Relationships are critical and it takes time to build them before you need them. Find ways to connect about their work or shared interests: recent tweets, recent writings.
When you don’t have something to say, advance the conversation of others. You can be just as valuable as someone who shares.
Help people even when there’s nothing in it for you.
Put yourself in the shoes of the person you’re pitching: what’s valuable for them and what isn’t?
Making Your Site Accessible to Media
When media do seek you out, you want them to be able to get information about contacting you and about your general approach to working with press and advertisers. There are different ways to share information
Media Kit: information for an advertiser looking to buy media.
Pres Kit/Online News Room: information useful for anyone who wants to know about your blog. Share press releases, high-res photos, contact information, and the ways in which you are interested in working with companies.
How Can a Blogger Judge their Own Influence
It’s not just about the numbers (Klout, Alexa) but about the quality of the engagement.
Still, it’s important to keep an eye on the numbers and many large brands do that regularly.
Homeland vs. Embassies
Your blog is your homeland but you should have embassies in other places. Post videos on YouTube or Vimeo and photos on Flickr then link back to your blog. This helps build awareness about your expertise in new areas.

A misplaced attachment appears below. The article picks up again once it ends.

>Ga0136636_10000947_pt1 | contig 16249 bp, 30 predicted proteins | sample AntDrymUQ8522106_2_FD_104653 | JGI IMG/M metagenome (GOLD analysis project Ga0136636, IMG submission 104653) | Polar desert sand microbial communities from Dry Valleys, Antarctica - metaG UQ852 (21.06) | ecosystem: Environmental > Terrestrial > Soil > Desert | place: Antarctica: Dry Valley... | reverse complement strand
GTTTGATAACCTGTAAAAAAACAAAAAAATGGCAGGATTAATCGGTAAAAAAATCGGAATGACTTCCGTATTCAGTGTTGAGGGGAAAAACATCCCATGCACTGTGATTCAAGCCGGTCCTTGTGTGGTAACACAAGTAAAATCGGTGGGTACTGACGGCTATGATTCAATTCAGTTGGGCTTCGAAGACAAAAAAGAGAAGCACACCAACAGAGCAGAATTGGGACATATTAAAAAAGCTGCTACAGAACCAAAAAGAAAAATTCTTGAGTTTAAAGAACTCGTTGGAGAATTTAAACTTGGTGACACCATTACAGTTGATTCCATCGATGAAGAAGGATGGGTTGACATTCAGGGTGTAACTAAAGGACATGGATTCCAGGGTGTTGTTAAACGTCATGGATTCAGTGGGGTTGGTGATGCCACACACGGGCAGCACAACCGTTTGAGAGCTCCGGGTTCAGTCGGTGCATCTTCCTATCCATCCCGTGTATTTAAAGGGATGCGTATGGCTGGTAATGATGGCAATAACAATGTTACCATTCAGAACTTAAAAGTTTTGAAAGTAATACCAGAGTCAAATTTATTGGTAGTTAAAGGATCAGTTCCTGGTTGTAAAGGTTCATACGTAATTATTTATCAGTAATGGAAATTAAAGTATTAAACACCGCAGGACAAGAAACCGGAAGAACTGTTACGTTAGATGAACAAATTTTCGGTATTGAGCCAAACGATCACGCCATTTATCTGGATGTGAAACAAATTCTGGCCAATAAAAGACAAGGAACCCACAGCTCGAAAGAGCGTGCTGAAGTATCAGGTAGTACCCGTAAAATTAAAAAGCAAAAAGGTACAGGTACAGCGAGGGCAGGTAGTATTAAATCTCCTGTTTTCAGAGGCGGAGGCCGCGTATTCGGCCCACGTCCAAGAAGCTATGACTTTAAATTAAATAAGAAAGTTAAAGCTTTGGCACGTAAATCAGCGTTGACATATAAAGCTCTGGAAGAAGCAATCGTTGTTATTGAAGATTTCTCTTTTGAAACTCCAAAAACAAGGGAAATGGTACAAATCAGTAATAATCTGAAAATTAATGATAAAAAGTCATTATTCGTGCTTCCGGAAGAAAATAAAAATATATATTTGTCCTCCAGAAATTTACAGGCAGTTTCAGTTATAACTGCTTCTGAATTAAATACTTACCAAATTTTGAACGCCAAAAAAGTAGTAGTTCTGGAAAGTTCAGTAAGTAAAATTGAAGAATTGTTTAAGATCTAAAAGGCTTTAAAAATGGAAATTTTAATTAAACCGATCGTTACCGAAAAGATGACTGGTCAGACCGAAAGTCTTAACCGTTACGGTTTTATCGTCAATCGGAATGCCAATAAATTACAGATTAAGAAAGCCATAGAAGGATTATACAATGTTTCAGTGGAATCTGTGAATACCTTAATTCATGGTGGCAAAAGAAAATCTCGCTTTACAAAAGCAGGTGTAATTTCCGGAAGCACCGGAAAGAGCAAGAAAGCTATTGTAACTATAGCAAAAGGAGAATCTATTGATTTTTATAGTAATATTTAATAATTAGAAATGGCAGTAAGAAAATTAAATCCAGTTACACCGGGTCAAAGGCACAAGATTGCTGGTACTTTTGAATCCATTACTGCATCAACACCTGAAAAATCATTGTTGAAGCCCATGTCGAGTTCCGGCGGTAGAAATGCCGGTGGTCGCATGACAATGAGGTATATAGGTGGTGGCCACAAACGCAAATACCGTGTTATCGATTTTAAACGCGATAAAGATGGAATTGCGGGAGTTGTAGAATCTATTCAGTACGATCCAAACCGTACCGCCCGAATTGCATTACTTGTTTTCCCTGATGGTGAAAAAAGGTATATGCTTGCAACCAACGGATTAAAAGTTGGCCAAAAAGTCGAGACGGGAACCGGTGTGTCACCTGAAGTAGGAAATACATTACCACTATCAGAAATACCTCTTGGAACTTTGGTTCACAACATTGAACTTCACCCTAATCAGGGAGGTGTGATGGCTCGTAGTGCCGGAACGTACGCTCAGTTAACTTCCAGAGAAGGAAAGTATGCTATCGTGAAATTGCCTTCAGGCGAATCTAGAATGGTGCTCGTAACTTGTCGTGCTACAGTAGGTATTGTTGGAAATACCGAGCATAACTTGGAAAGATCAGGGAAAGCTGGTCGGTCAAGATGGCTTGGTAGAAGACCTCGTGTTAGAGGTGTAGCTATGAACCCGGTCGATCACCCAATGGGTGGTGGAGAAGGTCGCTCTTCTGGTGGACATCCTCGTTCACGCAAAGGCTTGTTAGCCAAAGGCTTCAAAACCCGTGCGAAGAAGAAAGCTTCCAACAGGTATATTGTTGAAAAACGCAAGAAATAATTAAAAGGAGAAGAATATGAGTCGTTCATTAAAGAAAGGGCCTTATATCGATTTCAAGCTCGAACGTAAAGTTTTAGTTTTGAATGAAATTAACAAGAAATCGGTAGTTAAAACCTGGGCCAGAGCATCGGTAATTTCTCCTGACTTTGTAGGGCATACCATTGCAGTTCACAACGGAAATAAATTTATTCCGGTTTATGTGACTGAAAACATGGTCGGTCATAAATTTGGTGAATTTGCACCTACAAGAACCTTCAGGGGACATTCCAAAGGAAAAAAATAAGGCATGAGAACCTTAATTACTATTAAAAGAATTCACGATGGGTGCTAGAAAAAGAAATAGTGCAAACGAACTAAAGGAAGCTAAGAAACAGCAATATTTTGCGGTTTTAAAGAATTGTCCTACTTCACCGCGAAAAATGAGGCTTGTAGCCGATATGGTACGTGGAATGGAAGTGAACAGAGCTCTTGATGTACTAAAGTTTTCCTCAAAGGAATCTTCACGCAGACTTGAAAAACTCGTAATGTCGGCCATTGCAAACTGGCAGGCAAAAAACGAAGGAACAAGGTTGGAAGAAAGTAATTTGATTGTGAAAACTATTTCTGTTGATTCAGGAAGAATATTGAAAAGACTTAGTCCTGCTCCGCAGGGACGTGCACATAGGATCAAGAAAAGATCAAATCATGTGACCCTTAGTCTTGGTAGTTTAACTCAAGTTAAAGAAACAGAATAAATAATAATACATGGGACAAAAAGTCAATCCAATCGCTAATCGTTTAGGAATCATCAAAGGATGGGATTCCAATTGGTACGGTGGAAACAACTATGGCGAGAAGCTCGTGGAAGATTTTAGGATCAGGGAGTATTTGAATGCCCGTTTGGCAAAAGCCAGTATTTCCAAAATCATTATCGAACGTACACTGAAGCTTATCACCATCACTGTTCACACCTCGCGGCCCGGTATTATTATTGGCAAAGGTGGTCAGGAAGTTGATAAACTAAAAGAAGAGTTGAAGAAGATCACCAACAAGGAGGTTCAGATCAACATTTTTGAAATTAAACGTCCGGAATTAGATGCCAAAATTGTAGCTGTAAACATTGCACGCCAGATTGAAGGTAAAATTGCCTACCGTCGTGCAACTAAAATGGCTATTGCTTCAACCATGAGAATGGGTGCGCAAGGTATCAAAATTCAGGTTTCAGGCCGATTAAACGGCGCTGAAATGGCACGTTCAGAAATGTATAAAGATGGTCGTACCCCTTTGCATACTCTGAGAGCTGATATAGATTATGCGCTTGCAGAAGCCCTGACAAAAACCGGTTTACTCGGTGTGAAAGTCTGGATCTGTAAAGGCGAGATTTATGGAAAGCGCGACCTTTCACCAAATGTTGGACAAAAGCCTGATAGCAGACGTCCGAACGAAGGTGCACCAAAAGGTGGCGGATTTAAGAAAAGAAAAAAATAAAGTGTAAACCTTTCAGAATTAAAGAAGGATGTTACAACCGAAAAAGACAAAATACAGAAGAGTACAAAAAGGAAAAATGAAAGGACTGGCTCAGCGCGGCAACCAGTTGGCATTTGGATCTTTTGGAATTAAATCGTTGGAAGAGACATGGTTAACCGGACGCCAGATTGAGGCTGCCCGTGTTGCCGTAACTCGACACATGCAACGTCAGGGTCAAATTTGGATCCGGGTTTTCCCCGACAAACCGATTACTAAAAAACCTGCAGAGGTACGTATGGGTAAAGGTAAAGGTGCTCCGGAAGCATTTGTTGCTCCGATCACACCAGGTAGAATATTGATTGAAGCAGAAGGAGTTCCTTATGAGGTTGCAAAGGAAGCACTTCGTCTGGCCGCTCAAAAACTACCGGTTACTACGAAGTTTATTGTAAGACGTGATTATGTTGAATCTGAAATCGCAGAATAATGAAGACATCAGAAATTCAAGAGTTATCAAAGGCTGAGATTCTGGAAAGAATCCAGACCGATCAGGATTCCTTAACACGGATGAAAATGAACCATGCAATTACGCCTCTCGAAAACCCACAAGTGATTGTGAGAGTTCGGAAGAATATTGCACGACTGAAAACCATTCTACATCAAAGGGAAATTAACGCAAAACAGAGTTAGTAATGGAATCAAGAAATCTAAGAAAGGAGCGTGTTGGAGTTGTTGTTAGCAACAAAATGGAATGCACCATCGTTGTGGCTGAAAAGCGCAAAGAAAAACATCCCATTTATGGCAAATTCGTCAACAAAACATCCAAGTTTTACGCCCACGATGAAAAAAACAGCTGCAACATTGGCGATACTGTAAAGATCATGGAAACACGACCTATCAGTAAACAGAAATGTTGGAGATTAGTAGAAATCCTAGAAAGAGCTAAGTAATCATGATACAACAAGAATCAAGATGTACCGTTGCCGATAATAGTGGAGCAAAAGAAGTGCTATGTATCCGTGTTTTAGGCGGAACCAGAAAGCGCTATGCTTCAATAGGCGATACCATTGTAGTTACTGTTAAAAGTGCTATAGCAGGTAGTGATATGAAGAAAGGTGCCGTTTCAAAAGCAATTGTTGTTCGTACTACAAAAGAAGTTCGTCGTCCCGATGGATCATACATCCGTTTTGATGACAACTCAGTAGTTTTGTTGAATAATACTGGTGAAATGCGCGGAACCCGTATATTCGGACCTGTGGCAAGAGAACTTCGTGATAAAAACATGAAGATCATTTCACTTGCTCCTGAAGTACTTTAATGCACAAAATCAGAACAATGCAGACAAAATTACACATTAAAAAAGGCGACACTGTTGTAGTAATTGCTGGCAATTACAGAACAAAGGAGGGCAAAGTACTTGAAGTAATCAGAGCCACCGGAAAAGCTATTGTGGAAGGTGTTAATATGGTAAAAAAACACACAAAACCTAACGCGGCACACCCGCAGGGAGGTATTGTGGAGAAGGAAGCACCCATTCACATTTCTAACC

Using Paid Press Release Services
Social releases are an emerging way to get the word out at a lower cost. Services like PitchEngine.com are less expensive than traditional wire services and may be a good investment. However, the only way to get on the radar of some major media like Reuters is to get on the wire. Services like PRWire charge by the word so use fewer words or utilize a media advisory.
6 Best Practices for Socializing Content: Tips & Tricks from TECHmunch
Robert Scoble (@scobleizer), Ben Huh Teh CEO of Cheezburger (@BenHuh), Brett Erlich of Current.tv (@BrettErlich), and Sean Percival (@Percival) discussed how to socialize content during the first panel of the 2011 TechMUNCH conference. It was interesting to watch this group try to make their experiences with massive content-based communities relevant to a group of local food bloggers. While I felt they could have done a better job of understanding their audience and tailoring their message to us, they did offer a collection of actionable advice relevant to any blogger.
Tablet devices (like the iPad) are just coming into their own. It’s hard to know how it’s affecting people who consume content. It will probably a year or so before we really understand. However, there is an opportunity for publishers to differentiate themselves and reach new audiences by creating content for a variety of devices. The return is not guaranteed, but it’s worth investigating.
Content may go viral and drive a lot of one-time traffic but that content doesn’t create lasting return. Instead of trying to create a one hit wonder, keep the focus on what’s core to the community. In the end consistent high-quality wins.